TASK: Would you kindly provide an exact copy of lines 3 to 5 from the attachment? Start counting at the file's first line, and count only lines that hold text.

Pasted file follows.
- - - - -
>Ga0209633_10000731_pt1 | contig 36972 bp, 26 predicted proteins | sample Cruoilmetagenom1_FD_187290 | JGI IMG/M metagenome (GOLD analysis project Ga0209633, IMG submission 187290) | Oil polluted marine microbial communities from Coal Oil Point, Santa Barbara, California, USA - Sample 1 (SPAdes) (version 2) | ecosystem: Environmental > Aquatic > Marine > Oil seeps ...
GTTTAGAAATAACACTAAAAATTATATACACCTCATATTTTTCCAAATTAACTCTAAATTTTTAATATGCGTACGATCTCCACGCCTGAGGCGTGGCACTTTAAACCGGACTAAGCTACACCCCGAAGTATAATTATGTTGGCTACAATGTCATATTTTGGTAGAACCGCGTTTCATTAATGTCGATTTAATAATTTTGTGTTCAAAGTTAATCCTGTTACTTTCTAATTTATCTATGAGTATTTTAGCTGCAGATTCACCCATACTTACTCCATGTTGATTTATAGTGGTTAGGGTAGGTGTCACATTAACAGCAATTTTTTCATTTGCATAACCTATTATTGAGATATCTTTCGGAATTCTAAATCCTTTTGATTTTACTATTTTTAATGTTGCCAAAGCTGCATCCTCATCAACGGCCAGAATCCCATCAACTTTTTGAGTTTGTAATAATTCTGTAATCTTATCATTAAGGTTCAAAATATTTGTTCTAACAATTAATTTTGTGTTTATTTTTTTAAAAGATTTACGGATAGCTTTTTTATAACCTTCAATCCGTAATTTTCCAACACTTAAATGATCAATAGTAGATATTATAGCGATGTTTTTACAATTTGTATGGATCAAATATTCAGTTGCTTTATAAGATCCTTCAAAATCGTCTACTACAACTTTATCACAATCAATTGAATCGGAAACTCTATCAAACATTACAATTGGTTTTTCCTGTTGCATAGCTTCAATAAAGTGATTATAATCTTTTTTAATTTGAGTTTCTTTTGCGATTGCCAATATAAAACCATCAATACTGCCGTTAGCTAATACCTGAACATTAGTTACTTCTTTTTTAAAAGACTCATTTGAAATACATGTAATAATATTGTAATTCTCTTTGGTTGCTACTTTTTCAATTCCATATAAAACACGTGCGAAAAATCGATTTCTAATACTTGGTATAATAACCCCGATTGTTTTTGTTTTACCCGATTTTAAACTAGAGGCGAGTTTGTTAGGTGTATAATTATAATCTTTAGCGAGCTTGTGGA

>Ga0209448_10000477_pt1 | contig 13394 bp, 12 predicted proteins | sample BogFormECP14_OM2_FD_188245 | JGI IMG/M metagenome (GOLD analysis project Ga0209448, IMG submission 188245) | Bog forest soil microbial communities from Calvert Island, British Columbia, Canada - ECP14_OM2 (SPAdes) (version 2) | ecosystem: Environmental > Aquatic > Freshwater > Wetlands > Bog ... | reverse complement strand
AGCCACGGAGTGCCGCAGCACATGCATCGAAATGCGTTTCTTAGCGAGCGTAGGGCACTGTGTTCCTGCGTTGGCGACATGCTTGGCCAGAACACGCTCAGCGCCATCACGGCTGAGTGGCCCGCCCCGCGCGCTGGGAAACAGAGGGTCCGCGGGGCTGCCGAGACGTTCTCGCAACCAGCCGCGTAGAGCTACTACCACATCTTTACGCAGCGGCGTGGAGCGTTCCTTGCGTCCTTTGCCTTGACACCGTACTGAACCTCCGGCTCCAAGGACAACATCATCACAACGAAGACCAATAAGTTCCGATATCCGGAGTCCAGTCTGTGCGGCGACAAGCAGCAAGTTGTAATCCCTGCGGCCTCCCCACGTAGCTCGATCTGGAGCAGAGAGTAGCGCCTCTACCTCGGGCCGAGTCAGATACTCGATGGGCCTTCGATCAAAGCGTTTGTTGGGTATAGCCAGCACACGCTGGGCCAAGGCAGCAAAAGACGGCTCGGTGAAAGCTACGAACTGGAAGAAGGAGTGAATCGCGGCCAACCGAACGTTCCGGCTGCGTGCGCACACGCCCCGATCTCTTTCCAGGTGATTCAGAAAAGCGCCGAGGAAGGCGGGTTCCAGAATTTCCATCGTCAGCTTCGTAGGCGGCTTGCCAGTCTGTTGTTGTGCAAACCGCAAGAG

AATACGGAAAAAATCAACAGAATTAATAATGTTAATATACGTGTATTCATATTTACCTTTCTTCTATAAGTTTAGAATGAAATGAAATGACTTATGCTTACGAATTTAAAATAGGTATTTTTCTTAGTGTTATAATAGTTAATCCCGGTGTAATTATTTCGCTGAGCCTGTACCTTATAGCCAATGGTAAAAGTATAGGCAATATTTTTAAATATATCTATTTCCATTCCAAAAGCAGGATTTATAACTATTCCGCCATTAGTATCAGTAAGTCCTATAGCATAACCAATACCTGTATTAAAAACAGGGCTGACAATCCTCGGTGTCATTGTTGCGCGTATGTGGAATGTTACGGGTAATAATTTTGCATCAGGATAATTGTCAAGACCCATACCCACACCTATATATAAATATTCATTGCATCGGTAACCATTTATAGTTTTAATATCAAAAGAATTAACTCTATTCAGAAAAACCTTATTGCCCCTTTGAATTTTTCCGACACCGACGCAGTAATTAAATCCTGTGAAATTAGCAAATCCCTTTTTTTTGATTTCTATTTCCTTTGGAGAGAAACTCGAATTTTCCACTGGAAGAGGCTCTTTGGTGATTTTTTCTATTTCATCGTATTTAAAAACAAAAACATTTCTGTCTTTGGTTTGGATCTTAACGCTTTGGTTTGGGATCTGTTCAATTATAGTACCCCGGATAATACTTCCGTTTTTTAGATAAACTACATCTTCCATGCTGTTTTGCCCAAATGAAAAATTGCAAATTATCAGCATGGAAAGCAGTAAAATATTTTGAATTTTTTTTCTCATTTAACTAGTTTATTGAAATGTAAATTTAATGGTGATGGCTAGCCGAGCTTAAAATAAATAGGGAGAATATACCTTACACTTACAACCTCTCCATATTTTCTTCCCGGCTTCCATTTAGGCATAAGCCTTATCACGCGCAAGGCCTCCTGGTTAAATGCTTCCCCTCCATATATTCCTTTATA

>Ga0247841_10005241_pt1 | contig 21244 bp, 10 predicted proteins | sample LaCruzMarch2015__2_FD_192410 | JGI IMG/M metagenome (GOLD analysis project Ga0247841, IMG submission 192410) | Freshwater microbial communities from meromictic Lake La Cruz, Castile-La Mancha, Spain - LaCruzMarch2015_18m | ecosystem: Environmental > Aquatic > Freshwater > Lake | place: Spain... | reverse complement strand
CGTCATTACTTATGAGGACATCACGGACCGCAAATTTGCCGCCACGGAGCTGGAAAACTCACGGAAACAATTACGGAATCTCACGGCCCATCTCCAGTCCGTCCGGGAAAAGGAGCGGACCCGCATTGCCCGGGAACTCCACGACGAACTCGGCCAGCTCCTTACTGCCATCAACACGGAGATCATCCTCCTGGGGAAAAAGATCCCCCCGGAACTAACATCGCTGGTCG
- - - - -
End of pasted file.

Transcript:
>Ga0209448_10000477_pt1 | contig 13394 bp, 12 predicted proteins | sample BogFormECP14_OM2_FD_188245 | JGI IMG/M metagenome (GOLD analysis project Ga0209448, IMG submission 188245) | Bog forest soil microbial communities from Calvert Island, British Columbia, Canada - ECP14_OM2 (SPAdes) (version 2) | ecosystem: Environmental > Aquatic > Freshwater > Wetlands > Bog ... | reverse complement strand
AGCCACGGAGTGCCGCAGCACATGCATCGAAATGCGTTTCTTAGCGAGCGTAGGGCACTGTGTTCCTGCGTTGGCGACATGCTTGGCCAGAACACGCTCAGCGCCATCACGGCTGAGTGGCCCGCCCCGCGCGCTGGGAAACAGAGGGTCCGCGGGGCTGCCGAGACGTTCTCGCAACCAGCCGCGTAGAGCTACTACCACATCTTTACGCAGCGGCGTGGAGCGTTCCTTGCGTCCTTTGCCTTGACACCGTACTGAACCTCCGGCTCCAAGGACAACATCATCACAACGAAGACCAATAAGTTCCGATATCCGGAGTCCAGTCTGTGCGGCGACAAGCAGCAAGTTGTAATCCCTGCGGCCTCCCCACGTAGCTCGATCTGGAGCAGAGAGTAGCGCCTCTACCTCGGGCCGAGTCAGATACTCGATGGGCCTTCGATCAAAGCGTTTGTTGGGTATAGCCAGCACACGCTGGGCCAAGGCAGCAAAAGACGGCTCGGTGAAAGCTACGAACTGGAAGAAGGAGTGAATCGCGGCCAACCGAACGTTCCGGCTGCGTGCGCACACGCCCCGATCTCTTTCCAGGTGATTCAGAAAAGCGCCGAGGAAGGCGGGTTCCAGAATTTCCATCGTCAGCTTCGTAGGCGGCTTGCCAGTCTGTTGTTGTGCAAACCGCAAGAG

AATACGGAAAAAATCAACAGAATTAATAATGTTAATATACGTGTATTCATATTTACCTTTCTTCTATAAGTTTAGAATGAAATGAAATGACTTATGCTTACGAATTTAAAATAGGTATTTTTCTTAGTGTTATAATAGTTAATCCCGGTGTAATTATTTCGCTGAGCCTGTACCTTATAGCCAATGGTAAAAGTATAGGCAATATTTTTAAATATATCTATTTCCATTCCAAAAGCAGGATTTATAACTATTCCGCCATTAGTATCAGTAAGTCCTATAGCATAACCAATACCTGTATTAAAAACAGGGCTGACAATCCTCGGTGTCATTGTTGCGCGTATGTGGAATGTTACGGGTAATAATTTTGCATCAGGATAATTGTCAAGACCCATACCCACACCTATATATAAATATTCATTGCATCGGTAACCATTTATAGTTTTAATATCAAAAGAATTAACTCTATTCAGAAAAACCTTATTGCCCCTTTGAATTTTTCCGACACCGACGCAGTAATTAAATCCTGTGAAATTAGCAAATCCCTTTTTTTTGATTTCTATTTCCTTTGGAGAGAAACTCGAATTTTCCACTGGAAGAGGCTCTTTGGTGATTTTTTCTATTTCATCGTATTTAAAAACAAAAACATTTCTGTCTTTGGTTTGGATCTTAACGCTTTGGTTTGGGATCTGTTCAATTATAGTACCCCGGATAATACTTCCGTTTTTTAGATAAACTACATCTTCCATGCTGTTTTGCCCAAATGAAAAATTGCAAATTATCAGCATGGAAAGCAGTAAAATATTTTGAATTTTTTTTCTCATTTAACTAGTTTATTGAAATGTAAATTTAATGGTGATGGCTAGCCGAGCTTAAAATAAATAGGGAGAATATACCTTACACTTACAACCTCTCCATATTTTCTTCCCGGCTTCCATTTAGGCATAAGCCTTATCACGCGCAAGGCCTCCTGGTTAAATGCTTCCCCTCCATATATTCCTTTATA